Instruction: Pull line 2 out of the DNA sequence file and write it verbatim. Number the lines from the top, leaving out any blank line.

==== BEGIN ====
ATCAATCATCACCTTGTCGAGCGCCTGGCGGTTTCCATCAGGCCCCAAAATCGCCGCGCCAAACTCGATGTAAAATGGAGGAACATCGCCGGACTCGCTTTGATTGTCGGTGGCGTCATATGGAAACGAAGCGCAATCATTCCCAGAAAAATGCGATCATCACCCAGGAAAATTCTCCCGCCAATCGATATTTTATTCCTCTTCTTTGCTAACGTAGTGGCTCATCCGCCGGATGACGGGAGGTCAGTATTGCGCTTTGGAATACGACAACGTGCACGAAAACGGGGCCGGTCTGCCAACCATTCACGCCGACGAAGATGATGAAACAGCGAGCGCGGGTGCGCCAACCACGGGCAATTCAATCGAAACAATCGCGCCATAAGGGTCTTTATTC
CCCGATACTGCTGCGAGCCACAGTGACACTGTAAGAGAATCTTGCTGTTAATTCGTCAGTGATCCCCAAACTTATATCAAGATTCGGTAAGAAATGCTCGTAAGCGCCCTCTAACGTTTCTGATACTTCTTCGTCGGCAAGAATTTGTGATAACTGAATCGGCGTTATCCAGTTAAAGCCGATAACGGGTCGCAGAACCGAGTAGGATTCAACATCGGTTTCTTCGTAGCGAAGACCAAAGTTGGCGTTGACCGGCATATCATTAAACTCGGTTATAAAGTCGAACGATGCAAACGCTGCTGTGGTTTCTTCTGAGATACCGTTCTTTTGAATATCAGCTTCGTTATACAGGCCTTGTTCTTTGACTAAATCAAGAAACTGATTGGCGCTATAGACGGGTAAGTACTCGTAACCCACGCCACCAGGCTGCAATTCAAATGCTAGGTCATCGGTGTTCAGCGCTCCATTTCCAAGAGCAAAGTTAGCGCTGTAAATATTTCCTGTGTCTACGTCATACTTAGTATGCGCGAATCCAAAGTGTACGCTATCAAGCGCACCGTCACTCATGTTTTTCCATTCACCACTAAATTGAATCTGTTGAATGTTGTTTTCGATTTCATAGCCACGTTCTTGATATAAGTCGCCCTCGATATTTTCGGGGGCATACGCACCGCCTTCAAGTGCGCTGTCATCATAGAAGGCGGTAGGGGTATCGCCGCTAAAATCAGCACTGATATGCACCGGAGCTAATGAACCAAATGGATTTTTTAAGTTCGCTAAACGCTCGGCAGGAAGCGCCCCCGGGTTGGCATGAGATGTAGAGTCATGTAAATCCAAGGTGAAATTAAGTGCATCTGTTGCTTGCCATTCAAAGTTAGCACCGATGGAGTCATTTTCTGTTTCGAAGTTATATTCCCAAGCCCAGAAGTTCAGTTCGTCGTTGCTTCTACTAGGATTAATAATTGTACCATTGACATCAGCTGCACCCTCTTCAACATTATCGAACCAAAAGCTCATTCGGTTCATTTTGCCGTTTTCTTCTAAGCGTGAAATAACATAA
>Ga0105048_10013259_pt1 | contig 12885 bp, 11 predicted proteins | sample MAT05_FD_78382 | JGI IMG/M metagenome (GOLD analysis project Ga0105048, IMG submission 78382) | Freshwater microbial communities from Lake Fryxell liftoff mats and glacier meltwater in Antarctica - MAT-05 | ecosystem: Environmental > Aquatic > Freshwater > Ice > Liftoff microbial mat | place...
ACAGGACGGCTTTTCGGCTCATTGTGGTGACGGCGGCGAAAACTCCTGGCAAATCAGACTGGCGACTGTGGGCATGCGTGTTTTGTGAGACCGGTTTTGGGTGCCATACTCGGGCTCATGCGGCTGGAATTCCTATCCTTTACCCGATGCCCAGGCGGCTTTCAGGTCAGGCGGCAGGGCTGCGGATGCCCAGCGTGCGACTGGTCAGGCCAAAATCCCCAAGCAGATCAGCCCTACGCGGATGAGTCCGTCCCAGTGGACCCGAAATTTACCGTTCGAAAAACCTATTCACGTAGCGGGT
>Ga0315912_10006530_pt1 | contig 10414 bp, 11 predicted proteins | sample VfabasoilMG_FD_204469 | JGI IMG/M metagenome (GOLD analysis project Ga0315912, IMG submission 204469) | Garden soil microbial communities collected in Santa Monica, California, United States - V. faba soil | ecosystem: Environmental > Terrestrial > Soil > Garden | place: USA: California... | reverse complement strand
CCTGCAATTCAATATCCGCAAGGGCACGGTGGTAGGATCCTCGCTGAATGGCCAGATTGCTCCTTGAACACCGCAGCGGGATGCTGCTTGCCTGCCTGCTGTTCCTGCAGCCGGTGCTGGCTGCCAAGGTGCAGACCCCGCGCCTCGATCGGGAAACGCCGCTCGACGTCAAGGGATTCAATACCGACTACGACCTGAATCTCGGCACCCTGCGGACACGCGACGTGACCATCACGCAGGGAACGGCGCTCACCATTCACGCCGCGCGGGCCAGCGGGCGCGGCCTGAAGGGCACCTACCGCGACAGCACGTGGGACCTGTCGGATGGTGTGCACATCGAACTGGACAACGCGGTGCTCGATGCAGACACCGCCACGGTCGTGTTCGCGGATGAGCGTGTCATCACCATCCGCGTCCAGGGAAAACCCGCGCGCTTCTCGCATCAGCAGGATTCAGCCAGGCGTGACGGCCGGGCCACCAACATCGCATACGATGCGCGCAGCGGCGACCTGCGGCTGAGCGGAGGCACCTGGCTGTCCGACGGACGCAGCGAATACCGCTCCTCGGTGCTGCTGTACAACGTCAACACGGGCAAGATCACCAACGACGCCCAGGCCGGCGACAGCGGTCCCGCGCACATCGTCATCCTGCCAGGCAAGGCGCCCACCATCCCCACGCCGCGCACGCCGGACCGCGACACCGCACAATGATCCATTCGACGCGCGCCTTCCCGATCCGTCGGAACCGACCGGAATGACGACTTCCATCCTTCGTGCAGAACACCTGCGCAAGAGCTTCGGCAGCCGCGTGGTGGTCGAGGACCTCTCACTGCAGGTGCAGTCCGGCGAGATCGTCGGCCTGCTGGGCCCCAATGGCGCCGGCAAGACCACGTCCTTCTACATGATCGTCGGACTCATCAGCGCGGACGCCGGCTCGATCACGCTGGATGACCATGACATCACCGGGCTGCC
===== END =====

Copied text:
CCCGATACTGCTGCGAGCCACAGTGACACTGTAAGAGAATCTTGCTGTTAATTCGTCAGTGATCCCCAAACTTATATCAAGATTCGGTAAGAAATGCTCGTAAGCGCCCTCTAACGTTTCTGATACTTCTTCGTCGGCAAGAATTTGTGATAACTGAATCGGCGTTATCCAGTTAAAGCCGATAACGGGTCGCAGAACCGAGTAGGATTCAACATCGGTTTCTTCGTAGCGAAGACCAAAGTTGGCGTTGACCGGCATATCATTAAACTCGGTTATAAAGTCGAACGATGCAAACGCTGCTGTGGTTTCTTCTGAGATACCGTTCTTTTGAATATCAGCTTCGTTATACAGGCCTTGTTCTTTGACTAAATCAAGAAACTGATTGGCGCTATAGACGGGTAAGTACTCGTAACCCACGCCACCAGGCTGCAATTCAAATGCTAGGTCATCGGTGTTCAGCGCTCCATTTCCAAGAGCAAAGTTAGCGCTGTAAATATTTCCTGTGTCTACGTCATACTTAGTATGCGCGAATCCAAAGTGTACGCTATCAAGCGCACCGTCACTCATGTTTTTCCATTCACCACTAAATTGAATCTGTTGAATGTTGTTTTCGATTTCATAGCCACGTTCTTGATATAAGTCGCCCTCGATATTTTCGGGGGCATACGCACCGCCTTCAAGTGCGCTGTCATCATAGAAGGCGGTAGGGGTATCGCCGCTAAAATCAGCACTGATATGCACCGGAGCTAATGAACCAAATGGATTTTTTAAGTTCGCTAAACGCTCGGCAGGAAGCGCCCCCGGGTTGGCATGAGATGTAGAGTCATGTAAATCCAAGGTGAAATTAAGTGCATCTGTTGCTTGCCATTCAAAGTTAGCACCGATGGAGTCATTTTCTGTTTCGAAGTTATATTCCCAAGCCCAGAAGTTCAGTTCGTCGTTGCTTCTACTAGGATTAATAATTGTACCATTGACATCAGCTGCACCCTCTTCAACATTATCGAACCAAAAGCTCATTCGGTTCATTTTGCCGTTTTCTTCTAAGCGTGAAATAACATAA